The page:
March 19, 2007

Power Shift Puts Bush Team on Defense

For six years, President Bush weathered controversies over warrantless wiretaps, abuse at Abu Ghraib prison and the government's bungled response to Hurricane Katrina with the help of a Republican Congress that wasn't eager to probe too deeply.

But less than three months into a Congress controlled by Democrats, top administration officials are being subpoenaed to testify, grilled before multiple committees or fired to contain the damage from recent scandals. Even Attorney General Alberto Gonzales is fighting to save his job.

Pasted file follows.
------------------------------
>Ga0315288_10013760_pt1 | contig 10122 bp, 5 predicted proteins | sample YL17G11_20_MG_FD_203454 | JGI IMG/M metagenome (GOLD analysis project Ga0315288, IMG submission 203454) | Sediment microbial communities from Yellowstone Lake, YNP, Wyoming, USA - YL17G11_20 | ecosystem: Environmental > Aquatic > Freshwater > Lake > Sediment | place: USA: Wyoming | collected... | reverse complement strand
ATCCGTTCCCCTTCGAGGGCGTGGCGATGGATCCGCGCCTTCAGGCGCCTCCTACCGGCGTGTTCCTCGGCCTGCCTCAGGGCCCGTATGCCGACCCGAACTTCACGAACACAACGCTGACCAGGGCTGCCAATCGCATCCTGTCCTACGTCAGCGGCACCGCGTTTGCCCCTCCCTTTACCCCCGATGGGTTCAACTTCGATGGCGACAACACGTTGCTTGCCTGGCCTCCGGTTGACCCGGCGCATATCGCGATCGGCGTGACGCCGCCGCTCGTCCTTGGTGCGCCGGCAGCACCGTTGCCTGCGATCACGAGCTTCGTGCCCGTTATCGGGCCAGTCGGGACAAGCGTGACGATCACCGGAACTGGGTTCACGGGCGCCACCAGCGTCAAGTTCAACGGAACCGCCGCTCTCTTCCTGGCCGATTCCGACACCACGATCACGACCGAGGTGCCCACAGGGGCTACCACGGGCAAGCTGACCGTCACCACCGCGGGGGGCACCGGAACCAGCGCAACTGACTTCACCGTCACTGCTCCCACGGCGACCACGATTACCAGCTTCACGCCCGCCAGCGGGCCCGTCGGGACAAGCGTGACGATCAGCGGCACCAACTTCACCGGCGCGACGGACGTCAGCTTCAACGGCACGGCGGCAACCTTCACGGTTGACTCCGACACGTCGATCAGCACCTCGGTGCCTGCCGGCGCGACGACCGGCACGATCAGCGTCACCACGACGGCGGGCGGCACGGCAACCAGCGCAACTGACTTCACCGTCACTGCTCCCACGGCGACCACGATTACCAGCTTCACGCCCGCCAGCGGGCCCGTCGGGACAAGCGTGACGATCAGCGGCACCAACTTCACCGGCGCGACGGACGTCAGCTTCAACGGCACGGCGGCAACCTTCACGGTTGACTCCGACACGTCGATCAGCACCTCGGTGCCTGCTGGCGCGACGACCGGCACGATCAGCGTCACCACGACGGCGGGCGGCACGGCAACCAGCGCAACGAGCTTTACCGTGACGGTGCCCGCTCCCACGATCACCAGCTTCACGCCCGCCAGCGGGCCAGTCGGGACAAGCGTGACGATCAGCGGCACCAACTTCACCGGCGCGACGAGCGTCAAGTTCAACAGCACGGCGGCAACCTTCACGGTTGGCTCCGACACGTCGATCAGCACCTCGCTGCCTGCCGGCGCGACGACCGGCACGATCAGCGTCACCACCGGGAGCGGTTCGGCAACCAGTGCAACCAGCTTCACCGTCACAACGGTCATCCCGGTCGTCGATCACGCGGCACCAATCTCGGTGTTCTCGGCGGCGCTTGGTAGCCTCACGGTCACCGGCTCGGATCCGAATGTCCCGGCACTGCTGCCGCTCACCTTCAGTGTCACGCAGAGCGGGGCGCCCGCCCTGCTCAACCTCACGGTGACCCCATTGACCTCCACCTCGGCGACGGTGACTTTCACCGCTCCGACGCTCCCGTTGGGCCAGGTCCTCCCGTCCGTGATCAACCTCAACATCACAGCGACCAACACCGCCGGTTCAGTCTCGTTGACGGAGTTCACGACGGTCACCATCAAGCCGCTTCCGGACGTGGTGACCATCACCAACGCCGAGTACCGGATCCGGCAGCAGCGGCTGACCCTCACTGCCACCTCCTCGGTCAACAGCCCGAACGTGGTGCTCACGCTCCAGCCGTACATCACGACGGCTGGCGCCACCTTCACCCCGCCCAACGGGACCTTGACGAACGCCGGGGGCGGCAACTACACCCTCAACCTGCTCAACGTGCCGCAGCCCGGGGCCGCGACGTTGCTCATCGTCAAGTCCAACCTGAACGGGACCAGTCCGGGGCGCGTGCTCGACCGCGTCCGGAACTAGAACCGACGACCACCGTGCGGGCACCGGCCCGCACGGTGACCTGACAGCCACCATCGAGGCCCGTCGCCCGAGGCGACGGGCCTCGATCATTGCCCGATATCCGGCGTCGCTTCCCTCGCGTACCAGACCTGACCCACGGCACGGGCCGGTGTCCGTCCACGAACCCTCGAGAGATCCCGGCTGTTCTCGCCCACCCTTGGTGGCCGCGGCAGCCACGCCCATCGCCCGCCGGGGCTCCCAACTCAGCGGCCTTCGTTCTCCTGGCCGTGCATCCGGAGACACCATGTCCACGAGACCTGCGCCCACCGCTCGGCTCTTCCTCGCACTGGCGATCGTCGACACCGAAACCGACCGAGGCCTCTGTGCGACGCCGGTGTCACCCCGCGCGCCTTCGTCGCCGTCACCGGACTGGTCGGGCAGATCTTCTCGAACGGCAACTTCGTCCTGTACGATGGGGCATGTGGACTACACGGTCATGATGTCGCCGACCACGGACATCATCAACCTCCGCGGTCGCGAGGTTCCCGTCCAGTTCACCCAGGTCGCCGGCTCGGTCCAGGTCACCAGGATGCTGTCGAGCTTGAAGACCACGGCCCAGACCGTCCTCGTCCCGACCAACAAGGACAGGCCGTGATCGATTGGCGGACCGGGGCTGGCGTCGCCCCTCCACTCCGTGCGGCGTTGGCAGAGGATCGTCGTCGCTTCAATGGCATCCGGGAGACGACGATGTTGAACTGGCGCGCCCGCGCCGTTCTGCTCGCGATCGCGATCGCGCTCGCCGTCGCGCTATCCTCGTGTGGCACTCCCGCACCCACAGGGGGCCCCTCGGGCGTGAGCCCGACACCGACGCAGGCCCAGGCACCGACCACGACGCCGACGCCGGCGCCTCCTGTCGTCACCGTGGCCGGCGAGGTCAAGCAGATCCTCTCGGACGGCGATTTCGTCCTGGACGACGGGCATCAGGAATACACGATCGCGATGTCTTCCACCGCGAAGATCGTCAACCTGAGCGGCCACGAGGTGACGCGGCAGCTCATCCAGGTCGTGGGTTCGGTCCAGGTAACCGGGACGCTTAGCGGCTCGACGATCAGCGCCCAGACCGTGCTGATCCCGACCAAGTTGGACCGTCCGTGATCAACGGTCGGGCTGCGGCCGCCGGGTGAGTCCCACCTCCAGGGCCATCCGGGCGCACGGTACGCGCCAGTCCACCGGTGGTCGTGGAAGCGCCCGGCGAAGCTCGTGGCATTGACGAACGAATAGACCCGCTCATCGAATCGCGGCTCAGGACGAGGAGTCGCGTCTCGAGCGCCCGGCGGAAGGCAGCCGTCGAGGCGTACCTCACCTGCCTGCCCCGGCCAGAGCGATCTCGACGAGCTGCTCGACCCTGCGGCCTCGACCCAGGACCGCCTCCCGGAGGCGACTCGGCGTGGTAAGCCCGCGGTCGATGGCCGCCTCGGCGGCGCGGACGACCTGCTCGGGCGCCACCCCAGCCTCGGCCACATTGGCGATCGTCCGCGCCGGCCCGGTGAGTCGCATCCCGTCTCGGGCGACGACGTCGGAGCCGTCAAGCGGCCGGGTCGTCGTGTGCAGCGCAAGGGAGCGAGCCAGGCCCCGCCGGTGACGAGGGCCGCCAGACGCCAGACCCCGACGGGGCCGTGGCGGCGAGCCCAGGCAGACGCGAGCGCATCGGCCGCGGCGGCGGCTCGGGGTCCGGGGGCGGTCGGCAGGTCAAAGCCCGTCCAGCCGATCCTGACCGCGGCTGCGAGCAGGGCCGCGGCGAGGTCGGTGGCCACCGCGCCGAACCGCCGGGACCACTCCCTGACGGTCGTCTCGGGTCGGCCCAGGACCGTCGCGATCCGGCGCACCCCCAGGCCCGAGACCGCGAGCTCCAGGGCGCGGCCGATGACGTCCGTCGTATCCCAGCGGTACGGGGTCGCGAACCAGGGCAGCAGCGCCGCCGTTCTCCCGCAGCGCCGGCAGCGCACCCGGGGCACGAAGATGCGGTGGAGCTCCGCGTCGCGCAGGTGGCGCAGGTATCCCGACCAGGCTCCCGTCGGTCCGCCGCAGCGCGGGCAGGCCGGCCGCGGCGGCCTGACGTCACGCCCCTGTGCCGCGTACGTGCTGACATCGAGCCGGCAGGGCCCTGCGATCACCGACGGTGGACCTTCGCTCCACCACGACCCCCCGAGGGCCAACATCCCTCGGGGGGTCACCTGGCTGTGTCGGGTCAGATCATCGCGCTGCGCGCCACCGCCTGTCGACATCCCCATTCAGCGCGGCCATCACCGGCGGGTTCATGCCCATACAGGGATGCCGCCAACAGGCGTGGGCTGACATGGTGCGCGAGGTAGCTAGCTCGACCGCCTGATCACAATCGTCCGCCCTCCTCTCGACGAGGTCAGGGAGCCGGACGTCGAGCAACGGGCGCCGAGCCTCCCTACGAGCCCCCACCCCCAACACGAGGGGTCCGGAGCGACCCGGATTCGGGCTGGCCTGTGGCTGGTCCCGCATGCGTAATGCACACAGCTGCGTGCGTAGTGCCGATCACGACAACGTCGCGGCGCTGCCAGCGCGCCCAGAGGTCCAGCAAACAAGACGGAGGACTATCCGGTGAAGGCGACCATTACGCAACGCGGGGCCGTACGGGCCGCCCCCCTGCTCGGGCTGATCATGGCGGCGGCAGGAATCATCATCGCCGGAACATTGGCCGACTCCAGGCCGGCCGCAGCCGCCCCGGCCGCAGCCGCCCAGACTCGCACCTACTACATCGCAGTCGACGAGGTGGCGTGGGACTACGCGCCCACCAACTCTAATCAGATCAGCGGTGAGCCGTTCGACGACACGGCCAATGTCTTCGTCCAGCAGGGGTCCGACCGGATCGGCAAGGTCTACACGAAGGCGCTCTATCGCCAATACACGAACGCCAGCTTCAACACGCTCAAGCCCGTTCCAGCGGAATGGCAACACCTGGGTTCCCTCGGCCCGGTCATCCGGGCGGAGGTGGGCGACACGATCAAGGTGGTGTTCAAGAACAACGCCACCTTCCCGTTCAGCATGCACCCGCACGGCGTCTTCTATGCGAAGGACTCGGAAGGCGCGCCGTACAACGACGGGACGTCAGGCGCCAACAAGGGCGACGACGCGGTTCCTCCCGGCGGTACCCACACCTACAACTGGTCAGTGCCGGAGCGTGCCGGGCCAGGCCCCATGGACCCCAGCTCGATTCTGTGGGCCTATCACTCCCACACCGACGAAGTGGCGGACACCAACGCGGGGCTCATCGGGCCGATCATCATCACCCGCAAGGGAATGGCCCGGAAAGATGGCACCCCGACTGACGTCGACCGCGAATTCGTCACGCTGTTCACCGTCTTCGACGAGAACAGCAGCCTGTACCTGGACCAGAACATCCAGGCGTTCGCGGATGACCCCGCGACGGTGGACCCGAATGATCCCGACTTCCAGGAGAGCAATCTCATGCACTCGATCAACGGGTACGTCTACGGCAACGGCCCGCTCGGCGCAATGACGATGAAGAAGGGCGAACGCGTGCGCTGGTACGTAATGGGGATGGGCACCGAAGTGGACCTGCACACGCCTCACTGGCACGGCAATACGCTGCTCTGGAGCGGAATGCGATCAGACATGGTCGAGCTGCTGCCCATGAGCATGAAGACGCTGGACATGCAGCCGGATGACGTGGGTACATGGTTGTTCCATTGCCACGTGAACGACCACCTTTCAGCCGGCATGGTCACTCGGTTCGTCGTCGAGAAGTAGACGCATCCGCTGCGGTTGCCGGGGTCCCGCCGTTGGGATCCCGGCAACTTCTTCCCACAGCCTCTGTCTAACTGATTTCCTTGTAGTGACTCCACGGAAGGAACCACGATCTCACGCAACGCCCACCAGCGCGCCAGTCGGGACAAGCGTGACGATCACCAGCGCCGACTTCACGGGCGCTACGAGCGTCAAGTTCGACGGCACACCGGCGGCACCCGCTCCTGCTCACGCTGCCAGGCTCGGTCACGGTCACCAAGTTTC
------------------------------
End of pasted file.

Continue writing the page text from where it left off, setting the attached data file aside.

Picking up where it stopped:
To Democrats, it's a sign that checks and balances have returned after six years of one-party rule in the nation's capital.

"We have decided to turn the Congress from an accountability-free zone into a place where we hold the executive branch, the Congress and the federal government accountable," said Rep. Chris Van Hollen, a Maryland Democrat who's leading the party's re-election efforts.

The shift in power has made it impossible for the White House to control a series of scandals in recent weeks, from the mistreatment of injured soldiers at Walter Reed Army Medical Center to the controversial firings of eight federal prosecutors.

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